New Male Birth Control Pill Could Soon Be A Reality

Taken once a day like its female counterpart, the pill – called dimethandrolone undecanoate or DMAU – lowers levels of testosterone

Taken once a day like its female counterpart, the pill – called dimethandrolone undecanoate or DMAU – lowers levels of testosterone

"And 60 to 80 percent of men surveyed in such studies say if there was a reversible contraceptive available, they would be very interested in using it".

The researchers found that the proposed hormone pill, called dimethandrolone undecanoate or DMAU, effectively reduced testosterone and other hormone levels responsible for sperm production without any serious side effects, according to Dr. Stephanie Page, an endocrinologist at the University of Washington School of Medicine and a lead author of the study.

The new pill is known as DMAU and works similarly to the female birth control pill, using a combination of hormones to lower sperm count below the amount needed for a female to become pregnant, according to US News & World Report.

Long-term studies are the next step towards a male contraceptive pill a day.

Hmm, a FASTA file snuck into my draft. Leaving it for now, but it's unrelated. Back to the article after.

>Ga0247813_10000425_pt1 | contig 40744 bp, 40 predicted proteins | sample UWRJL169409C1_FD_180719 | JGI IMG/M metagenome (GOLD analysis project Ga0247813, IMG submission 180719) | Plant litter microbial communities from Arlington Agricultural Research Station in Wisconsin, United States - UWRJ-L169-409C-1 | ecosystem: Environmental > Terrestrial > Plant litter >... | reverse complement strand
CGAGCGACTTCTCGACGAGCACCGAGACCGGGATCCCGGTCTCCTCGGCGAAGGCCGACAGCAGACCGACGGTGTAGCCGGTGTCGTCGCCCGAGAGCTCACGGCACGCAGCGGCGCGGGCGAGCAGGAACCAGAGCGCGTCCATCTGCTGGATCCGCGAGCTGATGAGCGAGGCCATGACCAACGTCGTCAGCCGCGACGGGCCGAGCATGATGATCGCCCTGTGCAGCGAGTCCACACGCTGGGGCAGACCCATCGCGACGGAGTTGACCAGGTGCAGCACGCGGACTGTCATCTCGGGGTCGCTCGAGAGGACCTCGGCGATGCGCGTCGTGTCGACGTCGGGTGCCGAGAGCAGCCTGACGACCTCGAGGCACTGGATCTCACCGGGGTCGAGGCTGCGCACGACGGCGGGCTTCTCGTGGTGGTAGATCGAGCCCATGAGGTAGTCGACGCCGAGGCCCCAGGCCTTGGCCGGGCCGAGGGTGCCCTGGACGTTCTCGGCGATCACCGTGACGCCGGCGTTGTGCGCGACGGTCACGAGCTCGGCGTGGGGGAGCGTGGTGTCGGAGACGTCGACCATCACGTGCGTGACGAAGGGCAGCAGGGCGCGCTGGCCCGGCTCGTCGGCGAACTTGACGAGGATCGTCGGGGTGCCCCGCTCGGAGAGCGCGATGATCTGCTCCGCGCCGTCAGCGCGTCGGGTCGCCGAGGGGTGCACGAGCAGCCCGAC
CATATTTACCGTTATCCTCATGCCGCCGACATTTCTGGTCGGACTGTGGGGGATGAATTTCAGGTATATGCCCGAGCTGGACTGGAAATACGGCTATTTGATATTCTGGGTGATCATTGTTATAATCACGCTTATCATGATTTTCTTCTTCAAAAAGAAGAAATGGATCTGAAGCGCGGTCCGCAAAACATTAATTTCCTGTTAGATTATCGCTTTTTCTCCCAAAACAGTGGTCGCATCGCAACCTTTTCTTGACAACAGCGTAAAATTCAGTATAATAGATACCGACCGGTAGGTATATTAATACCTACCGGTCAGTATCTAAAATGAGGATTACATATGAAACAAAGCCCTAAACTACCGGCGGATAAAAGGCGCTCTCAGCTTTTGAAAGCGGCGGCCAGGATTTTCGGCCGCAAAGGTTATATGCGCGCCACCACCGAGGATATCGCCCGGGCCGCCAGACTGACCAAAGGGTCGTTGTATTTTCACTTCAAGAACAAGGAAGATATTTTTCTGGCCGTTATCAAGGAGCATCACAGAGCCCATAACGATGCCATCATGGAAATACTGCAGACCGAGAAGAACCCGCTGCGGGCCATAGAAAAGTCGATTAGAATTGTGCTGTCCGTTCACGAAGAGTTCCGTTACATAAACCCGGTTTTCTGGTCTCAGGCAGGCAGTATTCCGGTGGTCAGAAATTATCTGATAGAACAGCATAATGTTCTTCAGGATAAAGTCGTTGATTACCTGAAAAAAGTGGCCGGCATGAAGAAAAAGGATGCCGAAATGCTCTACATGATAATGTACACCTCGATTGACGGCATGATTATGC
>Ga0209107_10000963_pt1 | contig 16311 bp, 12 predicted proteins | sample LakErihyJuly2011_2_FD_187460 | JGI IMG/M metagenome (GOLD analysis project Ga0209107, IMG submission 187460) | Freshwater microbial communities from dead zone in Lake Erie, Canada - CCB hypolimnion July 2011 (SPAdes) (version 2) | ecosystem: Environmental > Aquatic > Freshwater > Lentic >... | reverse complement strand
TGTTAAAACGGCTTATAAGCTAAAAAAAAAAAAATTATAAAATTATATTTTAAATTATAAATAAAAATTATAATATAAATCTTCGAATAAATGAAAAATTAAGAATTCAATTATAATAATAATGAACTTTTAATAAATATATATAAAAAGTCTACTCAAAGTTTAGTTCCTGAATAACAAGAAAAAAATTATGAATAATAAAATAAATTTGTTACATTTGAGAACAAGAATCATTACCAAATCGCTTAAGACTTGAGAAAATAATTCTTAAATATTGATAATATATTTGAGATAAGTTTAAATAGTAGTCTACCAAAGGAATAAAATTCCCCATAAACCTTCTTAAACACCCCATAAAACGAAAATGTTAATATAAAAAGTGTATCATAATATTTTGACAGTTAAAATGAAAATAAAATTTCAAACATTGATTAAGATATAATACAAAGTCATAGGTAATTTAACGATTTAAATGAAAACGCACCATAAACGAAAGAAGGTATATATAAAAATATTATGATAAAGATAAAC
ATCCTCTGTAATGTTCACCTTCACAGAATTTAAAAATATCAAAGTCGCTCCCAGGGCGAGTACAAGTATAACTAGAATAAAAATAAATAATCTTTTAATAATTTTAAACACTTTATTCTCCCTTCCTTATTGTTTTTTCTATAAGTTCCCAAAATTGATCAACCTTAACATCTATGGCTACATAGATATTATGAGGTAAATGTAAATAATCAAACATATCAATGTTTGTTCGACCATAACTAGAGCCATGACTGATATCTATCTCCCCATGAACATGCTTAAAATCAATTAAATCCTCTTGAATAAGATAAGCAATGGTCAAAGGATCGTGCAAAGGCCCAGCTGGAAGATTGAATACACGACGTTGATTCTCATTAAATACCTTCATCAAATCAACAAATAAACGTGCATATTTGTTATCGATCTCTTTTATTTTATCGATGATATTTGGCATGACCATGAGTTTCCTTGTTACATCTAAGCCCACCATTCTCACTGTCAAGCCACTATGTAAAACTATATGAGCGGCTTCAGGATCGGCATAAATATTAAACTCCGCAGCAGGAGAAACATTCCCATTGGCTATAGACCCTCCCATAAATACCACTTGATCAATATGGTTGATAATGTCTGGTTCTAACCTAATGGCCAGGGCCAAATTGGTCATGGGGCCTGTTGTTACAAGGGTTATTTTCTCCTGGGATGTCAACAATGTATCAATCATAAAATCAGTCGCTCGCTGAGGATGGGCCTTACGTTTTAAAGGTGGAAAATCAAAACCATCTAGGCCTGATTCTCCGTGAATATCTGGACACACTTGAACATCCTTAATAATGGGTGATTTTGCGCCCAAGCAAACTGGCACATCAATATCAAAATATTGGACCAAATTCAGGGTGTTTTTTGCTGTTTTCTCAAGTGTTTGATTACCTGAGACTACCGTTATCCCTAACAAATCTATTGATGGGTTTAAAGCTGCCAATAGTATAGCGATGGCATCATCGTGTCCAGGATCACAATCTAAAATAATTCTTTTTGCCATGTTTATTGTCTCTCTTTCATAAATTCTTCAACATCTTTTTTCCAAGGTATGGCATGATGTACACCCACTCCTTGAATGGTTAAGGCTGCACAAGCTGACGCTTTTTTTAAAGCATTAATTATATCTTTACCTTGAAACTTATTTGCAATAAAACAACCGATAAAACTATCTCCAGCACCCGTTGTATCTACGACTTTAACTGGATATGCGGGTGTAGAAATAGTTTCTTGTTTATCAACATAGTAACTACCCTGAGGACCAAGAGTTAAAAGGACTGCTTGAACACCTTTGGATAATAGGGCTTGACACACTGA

However, DMAU contains undecanoate, a long-chain fatty acid, which Page said slows this clearance.

The investigators tested three different doses of DMAU - 100, 200, and 400 milligrams, or mg.

At the end of the study the 83 men gave their blood samples for testing hormone levels as well as cholesterol levels.

"Despite having low levels of circulating testosterone, very few subjects reported symptoms consistent with testosterone deficiency or excess", Page added. The men gained between 3 and 9 pounds, and their HDL or "good" cholesterol levels fell slightly - something that might, over time, raise heart disease risk.

Talks about developing a male contraceptive pill have been discussed for years.

Dr Page said longer term studies are now underway to confirm that when taken every day, DMAU blocks sperm production.

The study was presented Sunday (March 18) at ENDO 2018, the Endocrine Society's 100th annual meeting in Chicago, and the findings have not yet been published in a peer-reviewed journal.

The researchers administered the pill to a man for one month saying that it did not damage the liver - a side effect shown in previous trials of oral hormonal contraceptives. It's 99 per cent effective when taken perfectly, Planned Parenthood wrote, but added that it's hard to do this.

Volunteers took the drug for 28 days once daily with food.

Researchers, however, said that further studies are still needed to verify that the pill can indeed block sperm production. "They would have hot flashes just like women do when they go through menopause, and they would have marked changes in sexual desire and function", she said.

The study did not also show if the pill could stop couples from conceiving, and it only involved a small number of participants.

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